local Faraday current density, expressed by Eq. [7]

n u m b e r of the collocation points selected n u m b e r of charge transfer in an electro- c h e m i c a l reaction

difference of p o w e r c o n s u m p t i o n arising from the presence of sphere, J/s

spatial variable in radial direction, m radius of the sphere, m

gas constant

S radius of an imaginary sphere, m

T temperature, K

V potential drop across h a l f t h e sphere,

i| V

xi local position at the spheric surface, de- fined as cos0i

xc the position w h e r e i,, = 0 at the spheric surface, defined as cOS0c

z spatial variable in the axial direction, m Greek characters

dimensionless parameter, K1/K~, defined by Eq. [9]

a~, ac anodic and cathodic transfer coefficients ~ dimensionless parameter, KJKI

(7)

J. Electrochem. Soc., Vol. 138, No. 9, September 1991 9 The Electrochemical Society, Inc.

2703

~q 0 0~ K! K2 K e

61

62

60

O~, 02, Oo q,

dimensionless parameter, idi| defined b y EQ. [9]

dimensionless parameter, 1 / ~

dimensionless surface overpotential, 01 - ~2 - E

spatial variable i n the circumferential di- rection, radian

the angle where iv, = 0 at the spheric sur- face, radian

the angle of the b o u n d a r y collocation points, radian

electric conductivity in solid phase, (~m) -z

electric conductivity in electrolyte phase, (~m) -~

effective electric eonductivity, (~m)- dimensionless radial position, r/R potential in solid phase, V potential in electrolyte phase, V

reference potential at the plane of z = 0 far from the sphere, V

dimensionless potential of 6L, 62, 60, de- fined by Eq. [8]

dimensionless parameter defined by Eq. [9]

R E F E R E N C E S

1. M. A. Hartland a n d A. J. M. Spencer, Trans. Inst. Chem. Eng., 41, 328 (1963).

2. P. R. N a d e b a u m a n d T. Z. Fahidy, Electrochim. Acta,

20, 715 (1975).

3. C. J. H. King, K. Lister, a n d R. E. Plimley, Trans. Inst. Chem. Eng., 53, 20 (1975).

4. F. Goodridge, C. J. H. King, a n d A. R. Wright, Electro- chim. Acta, 22, 347 (1977).

5. R. Alkire, This Journal, 120, 900 (1973).

6. K. Kusakable, S. Morooka, and Y. Kato, J. Chem. Eng. Jpn., 15, 45 (1982).

7. B. J. Sabacky a n d J. W. Evans, MetalL Trans., 8B, 5 (1977).

8. J. K. Lee, L. W. Shemilt, a n d H. S. Chun, J. Appl. Elec- trochem., 19, 877 (1989).

9. D. C. Eardley, D. Handley, a n d S. P. S. Andrew, Elec- trochim. Acta, 18, 839 (1973).

10. K. Kusakabe, S. Morooka, a n d Y. Kato, J. Chem. Eng. Jpn., 19, 43 (1986).

11. J. C. Maxwell, "Electricity a n d Magnetism," Vol. 1, 3rd ed., p. 8, Oxford (1892).

12. R. E. Meredith a n d C. W. Tobias, "Advances in Electro- chemistry a n d Electrochemical Engineering," Vol. 2, Chap. 2, J o h n Wiley a n d Sons, Inc., New York (1962).

13. M. J. G l u c k m a n , R. Pfeffer, and S. Weinbaum, J. Fluid Mech., 50, 705 (1971).

14. P. M. Morse a n d H. Feshbach, "Methods of Theoretical Physics," p. 124, McGraw-Hill Co., New York (1978). 15. P. S. F e d k i w a n d M. A. Bogard, This Journal, 135, 1726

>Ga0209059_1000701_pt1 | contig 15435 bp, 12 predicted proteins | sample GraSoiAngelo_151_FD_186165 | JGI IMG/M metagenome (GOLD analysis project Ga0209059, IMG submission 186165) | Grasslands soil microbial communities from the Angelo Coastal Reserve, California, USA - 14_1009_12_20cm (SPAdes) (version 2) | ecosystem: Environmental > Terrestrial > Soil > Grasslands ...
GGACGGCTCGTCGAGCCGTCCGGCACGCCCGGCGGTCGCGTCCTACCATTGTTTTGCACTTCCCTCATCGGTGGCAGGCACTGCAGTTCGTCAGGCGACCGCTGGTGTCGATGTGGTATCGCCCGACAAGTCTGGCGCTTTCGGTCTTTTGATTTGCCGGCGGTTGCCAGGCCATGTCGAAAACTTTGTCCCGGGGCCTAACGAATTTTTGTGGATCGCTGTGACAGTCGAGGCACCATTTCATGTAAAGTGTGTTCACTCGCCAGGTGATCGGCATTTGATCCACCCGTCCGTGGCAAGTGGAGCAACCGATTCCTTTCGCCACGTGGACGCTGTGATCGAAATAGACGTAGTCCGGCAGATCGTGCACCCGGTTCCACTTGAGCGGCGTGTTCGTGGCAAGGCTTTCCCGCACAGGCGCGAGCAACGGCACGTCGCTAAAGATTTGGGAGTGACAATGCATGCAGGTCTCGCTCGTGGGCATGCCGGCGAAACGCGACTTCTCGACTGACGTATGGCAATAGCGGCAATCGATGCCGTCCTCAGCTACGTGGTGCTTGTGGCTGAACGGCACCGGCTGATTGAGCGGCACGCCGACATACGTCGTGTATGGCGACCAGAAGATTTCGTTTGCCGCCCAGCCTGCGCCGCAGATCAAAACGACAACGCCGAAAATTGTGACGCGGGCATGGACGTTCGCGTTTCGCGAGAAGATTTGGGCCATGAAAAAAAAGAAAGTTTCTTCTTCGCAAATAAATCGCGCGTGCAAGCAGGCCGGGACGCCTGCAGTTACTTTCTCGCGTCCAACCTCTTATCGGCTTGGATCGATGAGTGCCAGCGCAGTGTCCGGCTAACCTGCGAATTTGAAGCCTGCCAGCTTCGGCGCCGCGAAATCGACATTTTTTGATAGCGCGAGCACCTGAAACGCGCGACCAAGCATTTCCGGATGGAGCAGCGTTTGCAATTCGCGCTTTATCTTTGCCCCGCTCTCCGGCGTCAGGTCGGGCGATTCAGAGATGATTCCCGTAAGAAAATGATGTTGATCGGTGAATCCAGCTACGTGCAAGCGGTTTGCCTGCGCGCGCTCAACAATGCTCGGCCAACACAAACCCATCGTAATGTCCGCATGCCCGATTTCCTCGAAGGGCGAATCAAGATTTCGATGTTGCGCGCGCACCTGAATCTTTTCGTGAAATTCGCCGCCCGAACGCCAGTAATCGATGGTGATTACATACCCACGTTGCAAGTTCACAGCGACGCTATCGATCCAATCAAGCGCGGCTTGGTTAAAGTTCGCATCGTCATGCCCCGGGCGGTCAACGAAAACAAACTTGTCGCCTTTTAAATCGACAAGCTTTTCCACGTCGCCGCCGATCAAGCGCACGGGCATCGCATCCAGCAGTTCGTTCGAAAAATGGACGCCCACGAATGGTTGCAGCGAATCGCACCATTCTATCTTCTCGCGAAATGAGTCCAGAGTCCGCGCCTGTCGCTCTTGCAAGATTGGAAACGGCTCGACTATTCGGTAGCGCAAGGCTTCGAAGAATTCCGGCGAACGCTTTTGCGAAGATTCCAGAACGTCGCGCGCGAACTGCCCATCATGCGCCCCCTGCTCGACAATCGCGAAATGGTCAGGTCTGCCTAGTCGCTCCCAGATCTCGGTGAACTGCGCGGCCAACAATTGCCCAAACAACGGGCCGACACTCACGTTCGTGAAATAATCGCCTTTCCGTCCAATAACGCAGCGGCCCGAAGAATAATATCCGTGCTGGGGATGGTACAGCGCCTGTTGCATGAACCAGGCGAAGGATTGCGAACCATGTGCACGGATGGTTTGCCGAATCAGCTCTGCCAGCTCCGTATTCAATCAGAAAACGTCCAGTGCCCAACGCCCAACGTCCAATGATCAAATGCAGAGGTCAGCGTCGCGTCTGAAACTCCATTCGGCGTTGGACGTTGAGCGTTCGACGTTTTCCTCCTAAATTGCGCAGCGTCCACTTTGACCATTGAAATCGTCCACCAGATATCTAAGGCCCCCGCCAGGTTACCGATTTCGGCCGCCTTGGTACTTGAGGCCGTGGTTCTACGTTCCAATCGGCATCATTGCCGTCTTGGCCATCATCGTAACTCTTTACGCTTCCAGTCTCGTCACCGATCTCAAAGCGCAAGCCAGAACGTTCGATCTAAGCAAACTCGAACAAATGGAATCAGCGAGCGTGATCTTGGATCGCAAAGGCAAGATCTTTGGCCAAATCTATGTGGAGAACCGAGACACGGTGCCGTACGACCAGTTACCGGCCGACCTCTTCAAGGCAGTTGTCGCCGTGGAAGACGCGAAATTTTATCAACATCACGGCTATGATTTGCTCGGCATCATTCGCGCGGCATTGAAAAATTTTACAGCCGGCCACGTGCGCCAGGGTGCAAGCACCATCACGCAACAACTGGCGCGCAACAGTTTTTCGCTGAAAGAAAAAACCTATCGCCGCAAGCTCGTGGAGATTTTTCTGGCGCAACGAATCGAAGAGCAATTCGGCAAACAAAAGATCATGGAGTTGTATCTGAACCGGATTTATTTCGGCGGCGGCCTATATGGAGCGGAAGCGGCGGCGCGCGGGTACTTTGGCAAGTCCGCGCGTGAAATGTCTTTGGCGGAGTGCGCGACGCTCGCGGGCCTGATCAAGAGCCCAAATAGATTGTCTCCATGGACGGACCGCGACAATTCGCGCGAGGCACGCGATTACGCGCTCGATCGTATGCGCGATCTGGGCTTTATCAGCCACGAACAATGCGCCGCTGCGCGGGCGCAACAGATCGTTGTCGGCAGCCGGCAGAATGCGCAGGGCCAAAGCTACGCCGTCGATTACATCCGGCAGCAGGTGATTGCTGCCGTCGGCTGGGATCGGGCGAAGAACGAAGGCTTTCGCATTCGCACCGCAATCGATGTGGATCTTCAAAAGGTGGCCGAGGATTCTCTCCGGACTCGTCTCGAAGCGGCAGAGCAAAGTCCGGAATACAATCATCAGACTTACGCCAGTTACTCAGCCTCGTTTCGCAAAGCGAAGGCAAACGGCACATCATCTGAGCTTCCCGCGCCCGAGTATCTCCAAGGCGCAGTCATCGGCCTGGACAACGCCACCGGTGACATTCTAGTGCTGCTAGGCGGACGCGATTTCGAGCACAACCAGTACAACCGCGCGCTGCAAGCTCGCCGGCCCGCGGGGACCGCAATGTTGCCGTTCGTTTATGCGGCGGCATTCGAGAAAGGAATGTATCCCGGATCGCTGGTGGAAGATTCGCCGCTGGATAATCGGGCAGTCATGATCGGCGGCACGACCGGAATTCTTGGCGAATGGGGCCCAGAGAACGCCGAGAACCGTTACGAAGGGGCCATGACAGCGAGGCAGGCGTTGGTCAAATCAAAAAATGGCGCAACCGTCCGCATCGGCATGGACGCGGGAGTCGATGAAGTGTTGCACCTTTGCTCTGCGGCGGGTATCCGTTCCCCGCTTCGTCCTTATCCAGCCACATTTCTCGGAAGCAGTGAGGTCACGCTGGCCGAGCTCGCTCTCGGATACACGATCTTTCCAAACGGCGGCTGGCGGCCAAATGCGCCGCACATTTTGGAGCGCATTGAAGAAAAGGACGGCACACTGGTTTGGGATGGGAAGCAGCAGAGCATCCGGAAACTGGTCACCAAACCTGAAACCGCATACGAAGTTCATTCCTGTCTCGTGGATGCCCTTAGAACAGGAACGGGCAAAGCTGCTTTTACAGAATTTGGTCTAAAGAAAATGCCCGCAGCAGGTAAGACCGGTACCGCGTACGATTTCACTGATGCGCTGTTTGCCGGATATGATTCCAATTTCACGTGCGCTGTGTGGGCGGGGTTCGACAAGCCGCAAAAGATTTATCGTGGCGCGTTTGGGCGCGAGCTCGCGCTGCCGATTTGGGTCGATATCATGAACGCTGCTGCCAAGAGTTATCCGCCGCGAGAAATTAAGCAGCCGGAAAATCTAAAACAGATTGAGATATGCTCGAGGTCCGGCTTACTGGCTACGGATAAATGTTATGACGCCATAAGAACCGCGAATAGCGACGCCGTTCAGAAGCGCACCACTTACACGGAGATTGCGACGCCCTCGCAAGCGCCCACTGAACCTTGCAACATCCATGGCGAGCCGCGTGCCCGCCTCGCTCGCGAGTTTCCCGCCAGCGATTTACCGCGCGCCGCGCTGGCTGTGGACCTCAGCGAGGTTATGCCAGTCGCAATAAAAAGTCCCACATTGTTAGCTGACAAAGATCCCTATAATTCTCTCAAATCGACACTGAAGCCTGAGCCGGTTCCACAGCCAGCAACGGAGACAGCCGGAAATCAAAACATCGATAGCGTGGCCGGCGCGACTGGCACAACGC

(1988).

Experimental Approach to the Impedance

Spectroscopy Technique

G. Chiodelli

C.S.T.E.-C.N.R., Dipartimento di Chimica Fisica, Universita di Pavia, 27100 Pavia, Italy

P. Lupotto

S.E.A. Laboratoria, 13020 Pila, VC, Italy

ABSTRACT

The performances of commercially available frequency response analyzers, currently used in electrochemical imped- ance spectroscopy, have been improved by two methods. The first approach concerns the m a n a g e m e n t of the data acqui- sition and correction b y m e a n s of an interactive graphic program. Moreover, a new software is described, allowing the ex- p a n s i o n b y two orders of m a g n i t u d e the i m p e d a n c e range of the instrument. The second way consists in a homemade, high-impedance adaptor (10121~, 3 pF) with a guard circuit driver, that increases the sensitivity o f t h e analyzer. Thus, the electrical behavior of materials with high impedance m o d u l u s can be investigated.

A m o n g the various e x p e r i m e n t a l t e c h n i q u e s currently adopted in electrochemistry, i m p e d a n c e spectroscopy (IS) has proved to be a valuable research tool t h a n k s to its sen- sitivity a n d to the wide variety of possible applications, as it was foreseen by Bauerte (1) in his early work.

Three classes of i n s t r u m e n t s are principally used in elec- trochemical i m p e d a n c e spectroscopy: multifrequency bridges, lock-in amplifiers, a n d frequency response ana- lyzers (FRA).

I n recent years, great efforts were devoted to data analy- sis, to conversion of i m p e d a n c e plots in m e a n i n g f u l infor- m a t i o n through suitable models of equivalent circuits (2, 3), to parameter extractions with n o n l i n e a r least squares fit (NLLF) programs (4, 5), a n d to graphic displays with different formalisms (6). I n particular, availability of more powerful personal computers has allowed the design of n e w software for routine analysis of data (4, 5, 7).